Tags: Immigration | Immigration | reform | bill | welfare

Repeating Past Mistakes on Immigration

Friday, 17 May 2013 11:59 AM Current | Bio | Archive

The immigration reform bill being proposed by the U.S. Senate’s Gang of Eight contains legislative excesses that could create an immigration-welfare complex.
If past is prologue, one need only consider the failures of the 1965 Immigration and Nationality Act (INA) and the 1986 Immigration Reform and Control Act (IRCA). Each bill required extensive hearings and legislative give-and-take before final votes. Still on the books today, INA and IRCA are examples of flawed legislation that provide cautionary tales for the U.S. Senate in its deliberations.
Flawed immigration legislation contributed to the following statistics: The Pew Research Center reports that the poverty rate of immigrants is higher than that of the native born. The Social Security Administration reports that Social Security disability claims have reached 10.9 million, the largest ever.

In additon, the convicted Muslim known as the Times Square Terrorist said he lied when swearing allegiance to the United States to gain U.S. citizenship. New York City Council members want non-citizens to vote; and in Denver, Colorado, illegal aliens have filed a discrimination lawsuit because Community College signs are printed only in English.
In 1965, the Immigration and Nationality Act (INA) was part of President Lyndon Johnson’s War on Poverty. By reducing immigrant flows from Northern Europe and increasing flows from the Third World, supporters of the law argued that it would correct past discrimination. The INA changed U.S. culture, education, heritage, and welfare entitlement.
Regarding the 1986 Immigration Reform and Control Act (IRCA), those of us present during its gestation and passage know that the introduced social and welfare benefits for illegal aliens continue today. Employer sanctions go unfulfilled, and the border is far from secure.
To pass IRCA, Democrats promised border security. The word “Control” in the law’s title referred to “control of the border,” which two decades later has yet to happen. Thus, more than 20 million illegal aliens now reside in the United States. IRCA defined border security to include not only land and sea borders but also visa overstays that today make up an estimated 40 percent of the illegal-alien population.
One Congress after another has amended the immigration laws, increasing the chaos. Democrat and Republican administrations have given lip-service to border enforcement.
After President Ronald Reagan signed IRCA, illegal border crossings increased as did visa overstays. The Immigration and Naturalization Service (INS) tracked foreign entries with INS Form I-94 to record non-immigrant arrivals and departures. Today all foreign persons entering the country legally must file I-94 forms and present a copy upon departure. Many visa entrants choose not to leave — without consequence.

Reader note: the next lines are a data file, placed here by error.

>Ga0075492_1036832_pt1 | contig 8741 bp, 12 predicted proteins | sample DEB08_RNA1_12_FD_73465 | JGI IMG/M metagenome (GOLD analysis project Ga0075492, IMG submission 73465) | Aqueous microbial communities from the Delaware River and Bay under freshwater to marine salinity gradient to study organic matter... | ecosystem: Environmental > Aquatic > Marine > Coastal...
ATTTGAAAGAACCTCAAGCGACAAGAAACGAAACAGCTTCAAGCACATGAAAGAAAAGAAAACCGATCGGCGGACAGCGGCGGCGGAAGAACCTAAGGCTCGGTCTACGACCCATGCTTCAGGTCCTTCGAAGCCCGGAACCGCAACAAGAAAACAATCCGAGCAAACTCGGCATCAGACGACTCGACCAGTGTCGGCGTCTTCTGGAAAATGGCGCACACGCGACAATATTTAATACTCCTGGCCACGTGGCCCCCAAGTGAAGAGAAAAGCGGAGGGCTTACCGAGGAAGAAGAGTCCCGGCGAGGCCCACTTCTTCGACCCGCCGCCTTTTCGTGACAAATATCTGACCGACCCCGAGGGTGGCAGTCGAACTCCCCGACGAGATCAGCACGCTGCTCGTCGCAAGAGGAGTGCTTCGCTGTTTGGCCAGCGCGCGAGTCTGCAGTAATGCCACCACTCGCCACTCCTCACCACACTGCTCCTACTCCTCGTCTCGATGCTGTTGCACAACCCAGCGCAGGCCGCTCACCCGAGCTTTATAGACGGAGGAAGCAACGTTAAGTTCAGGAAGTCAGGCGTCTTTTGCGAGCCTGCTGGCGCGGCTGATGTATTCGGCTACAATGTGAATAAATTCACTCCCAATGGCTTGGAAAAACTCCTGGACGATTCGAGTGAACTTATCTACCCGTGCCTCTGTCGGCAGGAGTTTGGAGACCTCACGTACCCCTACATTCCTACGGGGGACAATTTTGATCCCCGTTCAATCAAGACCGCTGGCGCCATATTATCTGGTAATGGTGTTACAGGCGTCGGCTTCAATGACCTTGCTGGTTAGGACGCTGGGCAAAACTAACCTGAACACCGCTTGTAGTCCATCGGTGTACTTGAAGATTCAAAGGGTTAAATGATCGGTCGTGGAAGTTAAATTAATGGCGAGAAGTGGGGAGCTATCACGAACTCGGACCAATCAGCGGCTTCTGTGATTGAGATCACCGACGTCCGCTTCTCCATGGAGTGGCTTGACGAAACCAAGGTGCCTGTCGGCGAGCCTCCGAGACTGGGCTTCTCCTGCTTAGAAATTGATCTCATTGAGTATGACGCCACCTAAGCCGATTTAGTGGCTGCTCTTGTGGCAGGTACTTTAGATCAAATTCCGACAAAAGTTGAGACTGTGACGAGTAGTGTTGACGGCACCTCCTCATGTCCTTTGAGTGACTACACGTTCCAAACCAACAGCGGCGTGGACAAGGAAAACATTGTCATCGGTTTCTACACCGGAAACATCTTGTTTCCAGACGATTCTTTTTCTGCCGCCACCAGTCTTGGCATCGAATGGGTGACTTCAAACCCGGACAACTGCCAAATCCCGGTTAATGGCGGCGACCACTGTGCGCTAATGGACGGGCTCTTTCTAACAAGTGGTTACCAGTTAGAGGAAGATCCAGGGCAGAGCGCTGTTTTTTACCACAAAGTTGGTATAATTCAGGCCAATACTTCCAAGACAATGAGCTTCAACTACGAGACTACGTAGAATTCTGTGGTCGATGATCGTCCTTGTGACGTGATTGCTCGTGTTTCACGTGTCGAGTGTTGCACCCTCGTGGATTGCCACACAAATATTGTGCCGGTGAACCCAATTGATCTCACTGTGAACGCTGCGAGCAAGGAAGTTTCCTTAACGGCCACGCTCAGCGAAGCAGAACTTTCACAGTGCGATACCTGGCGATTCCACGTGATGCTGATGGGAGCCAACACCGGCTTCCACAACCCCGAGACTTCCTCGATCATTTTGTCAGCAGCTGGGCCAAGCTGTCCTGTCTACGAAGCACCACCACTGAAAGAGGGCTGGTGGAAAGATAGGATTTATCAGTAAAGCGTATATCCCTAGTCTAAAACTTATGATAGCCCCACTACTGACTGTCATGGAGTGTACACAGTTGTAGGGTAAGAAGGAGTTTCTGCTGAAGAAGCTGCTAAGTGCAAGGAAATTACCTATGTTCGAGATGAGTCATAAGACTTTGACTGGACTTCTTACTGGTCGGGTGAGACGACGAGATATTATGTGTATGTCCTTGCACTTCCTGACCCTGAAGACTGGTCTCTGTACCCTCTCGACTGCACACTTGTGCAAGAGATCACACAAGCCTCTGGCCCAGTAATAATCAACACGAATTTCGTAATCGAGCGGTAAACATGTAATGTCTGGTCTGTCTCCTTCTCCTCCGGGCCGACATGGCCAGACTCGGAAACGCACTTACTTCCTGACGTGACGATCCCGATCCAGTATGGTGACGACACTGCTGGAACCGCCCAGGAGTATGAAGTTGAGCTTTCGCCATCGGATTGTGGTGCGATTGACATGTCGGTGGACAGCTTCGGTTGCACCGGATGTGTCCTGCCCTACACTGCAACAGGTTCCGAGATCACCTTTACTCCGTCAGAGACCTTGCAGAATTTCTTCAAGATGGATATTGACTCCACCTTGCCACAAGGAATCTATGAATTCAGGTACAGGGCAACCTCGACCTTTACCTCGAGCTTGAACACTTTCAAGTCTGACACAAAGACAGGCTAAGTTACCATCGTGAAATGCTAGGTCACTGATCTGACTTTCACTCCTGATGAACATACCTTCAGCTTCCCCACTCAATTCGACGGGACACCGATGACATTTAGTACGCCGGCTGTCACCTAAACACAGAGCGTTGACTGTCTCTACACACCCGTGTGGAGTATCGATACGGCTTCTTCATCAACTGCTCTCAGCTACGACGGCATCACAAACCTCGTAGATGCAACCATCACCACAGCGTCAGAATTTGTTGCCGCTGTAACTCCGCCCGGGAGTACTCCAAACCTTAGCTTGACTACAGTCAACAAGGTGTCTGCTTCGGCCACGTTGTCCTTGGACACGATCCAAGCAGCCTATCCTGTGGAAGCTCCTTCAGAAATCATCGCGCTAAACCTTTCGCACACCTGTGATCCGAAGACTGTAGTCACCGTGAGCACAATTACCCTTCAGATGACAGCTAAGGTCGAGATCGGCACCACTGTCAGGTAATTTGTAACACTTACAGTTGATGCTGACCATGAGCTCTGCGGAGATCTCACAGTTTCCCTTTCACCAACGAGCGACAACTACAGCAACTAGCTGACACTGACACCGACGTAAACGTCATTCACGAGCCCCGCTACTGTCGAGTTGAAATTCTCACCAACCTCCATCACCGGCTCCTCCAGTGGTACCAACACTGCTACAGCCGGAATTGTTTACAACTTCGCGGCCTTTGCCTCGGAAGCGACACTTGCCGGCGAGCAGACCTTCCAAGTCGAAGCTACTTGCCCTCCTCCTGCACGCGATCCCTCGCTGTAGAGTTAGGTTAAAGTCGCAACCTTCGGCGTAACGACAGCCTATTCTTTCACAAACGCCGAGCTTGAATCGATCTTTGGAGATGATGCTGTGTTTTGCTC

Between 1986 and 1990, the estimated 2.5 million illegal aliens granted amnesty by IRCA were able to bring in family members under the INA “family unity” concept. This provision increased welfare and educational costs billed to U.S. taxpayers. In 2006, National Public Radio stated that the INA “family unity” provision had changed America demographically.
The Senate’s proposed immigration reform includes “legalization” effective immediately upon signing of the bill; thus all illegal aliens in the country will become “legal.” Third-World immigrants, including those with little formal education, tend to be street smart and information savvy, as demonstrated by the wave of illegal aliens who arrived following passage of IRCA.

Just as Reagan amnesty became a magnet for illegal aliens, so may the Senate bill. The Border Patrol chief recently testified that apprehensions of illegal border crossers are up 13 percent in 2013.
The leftist Center of American Progress recently stated that the Senate bill will help “legalize” 32.5 million immigrants over the next decade. The bill proposes that “legalized” immigrants will not be able to bring in family members, but “family unity” could be introduced later as a “technical adjustment.” If parts of immigration reform conflict with IRA or IRCA, the new law would take precedence.  
Missing from immigration legislation over the past 50 years is a requirement that illegal aliens granted amnesty/legalization must pass health examinations required of legal immigrants. The proposed Senate bill has no such requirement.
The IRCA Employee Verification section (Employer Sanctions) requires U.S. employers to verify that a prospective employee is a U.S. citizen or a foreigner in legal status. The federal government, however, has made little effort to enforce employer sanctions.
Immigration reform needs to include border security (not just a promise), employer sanctions (not just a lick and a promise), and health examinations (absent in IRA, IRCA, and the Senate proposal). Will taxpayers be picking up the tab for the healthcare of indigent immigrants?
Will the Obama administration, which contends that members of the global community have a right to enter the United States, enforce border security and employer sanctions? Will taxpayers have to fund an immigration-welfare complex? Will the problems that plague INA and IRCA cast a shadow over the 2013 immigration legislation? As Yogi Berra said, “Déjà vu, all over again.”
James H. Walsh was associate general counsel with the U.S. Department of Justice Immigration and Naturalization Service from 1983 to 1994. Read more reports from James Walsh — Click Here Now.


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The immigration reform bill being proposed by the U.S. Senate’s Gang of Eight contains legislative excesses that could create an immigration-welfare complex.
Friday, 17 May 2013 11:59 AM
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